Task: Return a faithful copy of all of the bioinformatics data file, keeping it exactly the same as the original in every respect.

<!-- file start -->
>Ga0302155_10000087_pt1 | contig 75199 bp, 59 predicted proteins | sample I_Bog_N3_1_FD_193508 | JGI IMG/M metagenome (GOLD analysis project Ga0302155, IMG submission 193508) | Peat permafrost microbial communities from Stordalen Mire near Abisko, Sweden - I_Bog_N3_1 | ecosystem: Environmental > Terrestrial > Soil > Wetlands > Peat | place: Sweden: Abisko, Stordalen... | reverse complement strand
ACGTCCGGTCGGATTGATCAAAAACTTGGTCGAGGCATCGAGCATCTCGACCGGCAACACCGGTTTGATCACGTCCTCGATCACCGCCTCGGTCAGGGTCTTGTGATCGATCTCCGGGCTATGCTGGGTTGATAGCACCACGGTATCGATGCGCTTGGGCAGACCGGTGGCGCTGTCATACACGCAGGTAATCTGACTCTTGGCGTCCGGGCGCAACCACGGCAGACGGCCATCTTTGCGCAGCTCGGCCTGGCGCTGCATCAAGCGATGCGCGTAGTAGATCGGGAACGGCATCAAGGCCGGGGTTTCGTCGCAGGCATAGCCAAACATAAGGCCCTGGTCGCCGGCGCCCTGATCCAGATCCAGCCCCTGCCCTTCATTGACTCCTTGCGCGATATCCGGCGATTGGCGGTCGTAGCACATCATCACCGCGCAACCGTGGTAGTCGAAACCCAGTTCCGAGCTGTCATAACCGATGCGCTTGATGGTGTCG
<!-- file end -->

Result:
>Ga0302155_10000087_pt1 | contig 75199 bp, 59 predicted proteins | sample I_Bog_N3_1_FD_193508 | JGI IMG/M metagenome (GOLD analysis project Ga0302155, IMG submission 193508) | Peat permafrost microbial communities from Stordalen Mire near Abisko, Sweden - I_Bog_N3_1 | ecosystem: Environmental > Terrestrial > Soil > Wetlands > Peat | place: Sweden: Abisko, Stordalen... | reverse complement strand
ACGTCCGGTCGGATTGATCAAAAACTTGGTCGAGGCATCGAGCATCTCGACCGGCAACACCGGTTTGATCACGTCCTCGATCACCGCCTCGGTCAGGGTCTTGTGATCGATCTCCGGGCTATGCTGGGTTGATAGCACCACGGTATCGATGCGCTTGGGCAGACCGGTGGCGCTGTCATACACGCAGGTAATCTGACTCTTGGCGTCCGGGCGCAACCACGGCAGACGGCCATCTTTGCGCAGCTCGGCCTGGCGCTGCATCAAGCGATGCGCGTAGTAGATCGGGAACGGCATCAAGGCCGGGGTTTCGTCGCAGGCATAGCCAAACATAAGGCCCTGGTCGCCGGCGCCCTGATCCAGATCCAGCCCCTGCCCTTCATTGACTCCTTGCGCGATATCCGGCGATTGGCGGTCGTAGCACATCATCACCGCGCAACCGTGGTAGTCGAAACCCAGTTCCGAGCTGTCATAACCGATGCGCTTGATGGTGTCG